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3 Fun Facts

You may not know about Kim Smith, designer/illustrator/president of TCG

1 Growing up, she always wanted to be a “card club lady.”

Kim hates games, almost any kind, and doesn’t know a thing about playing cards. But growing up, that’s what she thought her mother’s job was, and so that’s what she would be, too.

“It wasn’t really the playing of cards that intrigued me; it was more about the beautiful table layout set perfectly before everyone arrived…all the forks spread out in a tapered pattern…all of the napkins stacked neatly, so that you could easily grab one…and the punch cups hanging along the side of the punch bowl evenly spaced out. (Precursor to art directing, perhaps?) But I think my favorite part was, after I went to bed, listening to everyone’s laughter.”

2 Her father was a painter and wallpaper hanger.

And Kim loved to make Barbie doll fashions from discarded wall paper books.

“The wall paper was really stiff to work with, but my Barbie had fashions unlike any other, that’s for sure. It kept me busy for hours on end, and I still love wallpaper. I sure wish I had all of those old books!”

3 Her great uncle had a barbershop where the current TCG office is in East Petersburg.

“My father would bring me to Aunt Blanche to get my bangs cut from time to time, and I always loved that I could get a tootsie pop out of the bottom drawer when I was finished.”

Some things just don’t change, TCG usually has candy near the very spot where those lollipops were kept so many years ago.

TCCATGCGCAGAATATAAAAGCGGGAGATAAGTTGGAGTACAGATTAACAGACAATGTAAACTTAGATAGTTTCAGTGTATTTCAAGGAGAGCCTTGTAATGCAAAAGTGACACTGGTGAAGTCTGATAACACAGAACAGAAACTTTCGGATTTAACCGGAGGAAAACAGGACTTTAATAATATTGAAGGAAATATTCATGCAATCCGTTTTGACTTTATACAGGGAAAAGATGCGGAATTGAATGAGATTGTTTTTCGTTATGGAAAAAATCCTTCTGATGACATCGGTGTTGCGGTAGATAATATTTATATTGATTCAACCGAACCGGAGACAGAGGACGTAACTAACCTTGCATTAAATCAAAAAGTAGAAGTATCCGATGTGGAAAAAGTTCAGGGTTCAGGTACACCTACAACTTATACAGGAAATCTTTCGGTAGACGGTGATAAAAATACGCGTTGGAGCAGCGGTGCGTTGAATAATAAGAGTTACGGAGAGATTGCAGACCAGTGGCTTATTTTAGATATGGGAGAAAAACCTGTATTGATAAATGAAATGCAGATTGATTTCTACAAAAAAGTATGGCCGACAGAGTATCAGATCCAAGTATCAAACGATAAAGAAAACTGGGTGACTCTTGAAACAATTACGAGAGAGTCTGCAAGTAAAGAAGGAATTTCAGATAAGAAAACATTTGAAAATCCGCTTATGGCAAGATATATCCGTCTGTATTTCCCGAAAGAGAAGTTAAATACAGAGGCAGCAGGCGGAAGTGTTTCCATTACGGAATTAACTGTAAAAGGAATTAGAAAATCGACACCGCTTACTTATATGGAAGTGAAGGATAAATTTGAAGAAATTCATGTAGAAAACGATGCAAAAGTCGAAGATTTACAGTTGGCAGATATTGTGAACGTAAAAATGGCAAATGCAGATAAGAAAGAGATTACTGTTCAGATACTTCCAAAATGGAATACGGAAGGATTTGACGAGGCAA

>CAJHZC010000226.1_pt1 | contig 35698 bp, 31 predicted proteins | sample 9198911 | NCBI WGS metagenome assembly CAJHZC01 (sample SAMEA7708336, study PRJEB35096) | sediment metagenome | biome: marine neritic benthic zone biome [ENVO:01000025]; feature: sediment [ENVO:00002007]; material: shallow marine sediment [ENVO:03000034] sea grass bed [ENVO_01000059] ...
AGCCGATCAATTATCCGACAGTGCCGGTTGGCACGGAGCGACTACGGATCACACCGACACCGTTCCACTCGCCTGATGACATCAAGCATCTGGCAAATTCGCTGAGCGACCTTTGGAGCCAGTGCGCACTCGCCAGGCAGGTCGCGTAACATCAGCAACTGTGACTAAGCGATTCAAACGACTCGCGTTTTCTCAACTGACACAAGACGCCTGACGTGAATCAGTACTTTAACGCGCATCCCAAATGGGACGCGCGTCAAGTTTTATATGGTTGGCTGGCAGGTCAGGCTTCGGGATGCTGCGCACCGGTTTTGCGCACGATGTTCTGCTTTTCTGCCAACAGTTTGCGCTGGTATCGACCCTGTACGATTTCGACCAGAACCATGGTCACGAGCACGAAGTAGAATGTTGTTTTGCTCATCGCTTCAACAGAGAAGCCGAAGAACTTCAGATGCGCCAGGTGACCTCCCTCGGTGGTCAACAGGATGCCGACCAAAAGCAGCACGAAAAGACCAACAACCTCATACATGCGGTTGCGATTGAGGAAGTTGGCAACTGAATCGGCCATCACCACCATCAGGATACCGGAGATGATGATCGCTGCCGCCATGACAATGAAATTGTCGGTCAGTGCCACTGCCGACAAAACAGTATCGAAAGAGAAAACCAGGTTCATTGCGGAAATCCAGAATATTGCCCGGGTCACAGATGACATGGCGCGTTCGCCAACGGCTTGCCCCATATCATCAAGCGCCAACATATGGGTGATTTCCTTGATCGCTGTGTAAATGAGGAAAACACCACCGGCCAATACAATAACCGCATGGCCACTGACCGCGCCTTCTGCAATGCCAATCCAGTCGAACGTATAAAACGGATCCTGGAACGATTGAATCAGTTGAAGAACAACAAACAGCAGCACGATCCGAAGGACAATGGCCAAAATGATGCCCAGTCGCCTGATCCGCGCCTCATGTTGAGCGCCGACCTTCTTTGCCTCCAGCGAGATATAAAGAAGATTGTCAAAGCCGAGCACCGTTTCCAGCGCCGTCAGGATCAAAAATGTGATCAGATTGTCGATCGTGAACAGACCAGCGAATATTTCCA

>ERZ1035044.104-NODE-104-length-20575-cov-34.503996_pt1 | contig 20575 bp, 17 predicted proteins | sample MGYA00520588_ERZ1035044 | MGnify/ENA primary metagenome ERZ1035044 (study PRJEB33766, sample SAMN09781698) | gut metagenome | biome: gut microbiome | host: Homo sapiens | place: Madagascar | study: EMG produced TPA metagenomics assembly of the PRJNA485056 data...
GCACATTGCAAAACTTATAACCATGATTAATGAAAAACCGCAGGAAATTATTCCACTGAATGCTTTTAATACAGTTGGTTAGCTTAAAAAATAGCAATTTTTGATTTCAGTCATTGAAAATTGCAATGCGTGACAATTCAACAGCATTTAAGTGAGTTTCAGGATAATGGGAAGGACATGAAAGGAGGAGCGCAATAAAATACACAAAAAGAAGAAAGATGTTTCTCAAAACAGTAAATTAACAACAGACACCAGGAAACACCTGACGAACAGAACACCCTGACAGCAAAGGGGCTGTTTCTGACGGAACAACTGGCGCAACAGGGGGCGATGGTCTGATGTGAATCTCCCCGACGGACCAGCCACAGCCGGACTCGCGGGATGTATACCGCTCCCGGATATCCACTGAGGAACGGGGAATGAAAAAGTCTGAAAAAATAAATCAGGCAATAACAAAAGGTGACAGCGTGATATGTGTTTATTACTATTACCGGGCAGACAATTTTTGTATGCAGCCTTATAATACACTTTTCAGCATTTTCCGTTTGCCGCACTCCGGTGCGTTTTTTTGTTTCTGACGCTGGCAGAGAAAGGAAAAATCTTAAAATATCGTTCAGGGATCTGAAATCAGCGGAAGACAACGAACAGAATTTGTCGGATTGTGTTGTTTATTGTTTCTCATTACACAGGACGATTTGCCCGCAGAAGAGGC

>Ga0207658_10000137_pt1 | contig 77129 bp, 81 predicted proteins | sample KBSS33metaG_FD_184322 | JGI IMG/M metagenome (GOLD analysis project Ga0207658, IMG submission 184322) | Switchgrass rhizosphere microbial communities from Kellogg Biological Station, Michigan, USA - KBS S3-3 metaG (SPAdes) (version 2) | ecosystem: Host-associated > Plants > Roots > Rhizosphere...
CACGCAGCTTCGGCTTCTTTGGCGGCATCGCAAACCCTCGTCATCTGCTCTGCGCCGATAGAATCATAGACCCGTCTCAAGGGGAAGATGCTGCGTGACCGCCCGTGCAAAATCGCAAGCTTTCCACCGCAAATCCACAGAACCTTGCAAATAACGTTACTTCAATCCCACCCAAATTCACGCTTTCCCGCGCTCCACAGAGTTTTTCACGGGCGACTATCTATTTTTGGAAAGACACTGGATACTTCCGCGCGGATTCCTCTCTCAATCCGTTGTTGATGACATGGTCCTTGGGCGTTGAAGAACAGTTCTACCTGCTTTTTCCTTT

You can read more fun facts about the staff at TCG click here and here.

 

 

What We Love

happy valentine's dayAround Valentine’s Day, talk of love is all around. But for us, love is in the air all year long. We’re always talking about how much we love what we do and how fortunate we are to work with clients we love. We do work we are proud of for people we admire—how cool is that!

And we often find that what we give out comes back to us ten-fold. Here’s what we mean…

These are the kind of love notes that really make us smile!

You are ALL the most kind, sincere, hard-working, and fun group of people I know.  When I think of a work ‘culture’ I would love to be a part of and one I wish for my kids – it’s yours! – Lori Rowley, Armstrong World Industries

“I love working with the folks from TCG! They are creative, responsive and detail oriented. I can always count on them to do a great job.” – Lori Moran, Geisinger Holy Spirit

“The quality of the work TCG does is second to none. It is high-impact, on target and always creative—but creativity with purpose, creativity that has a direct impact on results. That’s what I love about TCG!” – ­Nancy Draude, Customer Experience Experts

If you want to see what our clients are talking about check out our portfolio here.

Seeing red…

 why that color?Color makes a statement….sometimes it’s a whisper, sometimes a shout.
In our world of advertising and design, we follow color trends, but a color should not be chosen because it is trendy. Decisions about color should be strategic, inspired – the right color for the job.
Take red, for instance…
 
What do Coke, Target and Staples have in common? All use red in their logos.